San Francisco Giants trivia, a little housekeeping and follow-up


Aug 16, 2015; San Francisco, CA, USA; A fan turns the K card as San Francisco Giants starting pitcher Madison Bumgarner (not pictured) records his fourteenth strikeout as another fan holds a broom for San Francisco Giants “sweep” of the Washington Nationals during the ninth inning at AT&T Park. The San Francisco Giants defeated the Washington Nationals 5-0. Mandatory Credit: Kelley L Cox-USA TODAY Sports

The San Francisco Giants have the day off Monday. It stands to reason that I would too. Not so fast. As luck would have it, I’m still curious about the origin of “out in left field” and I’m afraid I gave you the first explanation I found without looking into it further.

"I wrote: “I wondered where this expression came from, so I looked up “out of left field” here’s how it is defined in the Urban Dictionary: “out of left field comes from when Wrigley Field was first built. In left field there was an insane asylum so when something crazy or unforeseen happened it was termed, “out of left field”.”"

It’s kind of like taking a big lead off first base and getting picked off.

I went back to my research and found that Urban Dictionary’s etymology of the phrase “out in left field” had some flaws.

The phrase is attributed to baseball according to Grammarphobia (a blog, and they cited a bunch of sources), but the mental hospital, the Neuropsychiatric Institute, that is said to inspire the phrase‒and that’s just one of a few theories‒was located next to left field in West Side Park‒the first home of the Cubs‒not Wrigley Field.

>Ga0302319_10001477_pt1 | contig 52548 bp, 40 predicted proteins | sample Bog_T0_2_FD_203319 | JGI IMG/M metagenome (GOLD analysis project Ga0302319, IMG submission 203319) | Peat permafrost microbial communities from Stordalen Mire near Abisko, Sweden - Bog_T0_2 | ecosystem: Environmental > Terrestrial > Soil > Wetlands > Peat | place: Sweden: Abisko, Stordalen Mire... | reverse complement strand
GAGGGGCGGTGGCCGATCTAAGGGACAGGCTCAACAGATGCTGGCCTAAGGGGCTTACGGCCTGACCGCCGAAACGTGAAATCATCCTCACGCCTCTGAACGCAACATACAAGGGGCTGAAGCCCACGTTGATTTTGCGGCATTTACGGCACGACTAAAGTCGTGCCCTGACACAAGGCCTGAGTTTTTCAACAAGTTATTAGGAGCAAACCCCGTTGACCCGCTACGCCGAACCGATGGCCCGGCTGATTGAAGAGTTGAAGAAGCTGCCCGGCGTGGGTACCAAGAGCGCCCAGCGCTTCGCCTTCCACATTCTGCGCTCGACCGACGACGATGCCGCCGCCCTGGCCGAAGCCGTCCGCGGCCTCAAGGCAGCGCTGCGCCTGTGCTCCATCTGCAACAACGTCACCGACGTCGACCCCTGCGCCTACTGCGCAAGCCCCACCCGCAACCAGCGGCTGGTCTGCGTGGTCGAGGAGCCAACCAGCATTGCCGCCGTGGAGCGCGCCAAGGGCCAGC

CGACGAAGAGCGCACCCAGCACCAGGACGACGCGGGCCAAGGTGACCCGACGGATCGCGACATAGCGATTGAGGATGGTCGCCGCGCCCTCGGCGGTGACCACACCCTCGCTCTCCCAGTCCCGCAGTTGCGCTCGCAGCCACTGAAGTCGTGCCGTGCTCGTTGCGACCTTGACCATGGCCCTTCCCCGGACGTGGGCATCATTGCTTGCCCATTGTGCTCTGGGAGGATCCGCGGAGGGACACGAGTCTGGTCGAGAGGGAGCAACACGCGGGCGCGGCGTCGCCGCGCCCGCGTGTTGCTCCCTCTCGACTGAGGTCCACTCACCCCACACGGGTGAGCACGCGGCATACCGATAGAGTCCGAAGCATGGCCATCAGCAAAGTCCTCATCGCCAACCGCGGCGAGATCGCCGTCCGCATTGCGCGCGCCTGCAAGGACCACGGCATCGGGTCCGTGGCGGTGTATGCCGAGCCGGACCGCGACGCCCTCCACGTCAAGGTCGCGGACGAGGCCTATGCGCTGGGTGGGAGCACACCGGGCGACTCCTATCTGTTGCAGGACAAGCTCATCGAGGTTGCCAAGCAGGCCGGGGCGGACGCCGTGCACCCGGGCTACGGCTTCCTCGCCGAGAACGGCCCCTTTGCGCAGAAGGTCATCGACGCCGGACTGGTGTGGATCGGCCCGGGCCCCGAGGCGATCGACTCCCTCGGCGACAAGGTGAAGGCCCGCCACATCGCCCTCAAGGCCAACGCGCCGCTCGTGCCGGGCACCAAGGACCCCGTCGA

Other theories include the distance from left field to first base, making a putout at first almost impossible from the left; the fact that Babe Ruth played in right field and if you sat in left field you didn’t have a good view of him, so most fans chose to sit in right field.

Naturally, the theory about the mental hospital is the most popular choice.

On to the trivia answer from my blog post about Marlon Byrd’s debut playing for the San Francisco Giants on August 21, 2015. I asked:

What do the Birdman of Alcatraz and Dr. Archibald “Moonlight” “Doc” Graham have in common? Hint: there are two possible answers. Another hint was that I played fast and loose with the Birdman of Alcatraz answer for one of the correct answers.

Steve Scammell was the only reader to answer the question at all, and he gave one correct answer.

Here are the answers: the Birdman of Alcatraz and Dr. Archibald “Moonlight” “Doc” Graham were both played by Burt Lancaster in movies. In the movie Birdman of Alcatraz, he played Robert Stroud, the Birdman of Alcatraz. He played Dr. Archibald “Moonlight” “Doc” Graham, in the movie Field of Dreams.

The other thing they have in common? Remember I said I was playing fast and loose with one of the answers, if you accept Birdman of Alcatraz as Marlon Byrd Giants nick name, then Birdman of Alcatraz and Dr. Archibald “Moonlight” “Doc” Graham are both Giants.

Tuesday’s game should be an interesting match-up and I am anxious to see how it works out. The Giants have Matt Cain on the mound and he’s been sort of hit and miss since he returned from the DL. In my blog post about the August 19, 2015 game in St. Louis when he last pitched I said:

"“Cain almost pitched like he used to. In fact, he was kinda shaky the first two innings, then suddenly‒it was almost like someone flipped a switch‒he settled into a rhythm and gave a solid performance for the rest of his outing. He pitched six complete innings, allowing two runs, six hits and one walk while striking out five.”"

Is he back? I don’t know. We’ll have to wait and see. But I do know this: if I were a betting gamer babe, my money would be on the Horse. Even if no one else can do it, Matt Cain can.

Because #WeAreGiant. Just like the Birdman of Alcatraz and Dr. Archibald “Moonlight” “Doc” Graham.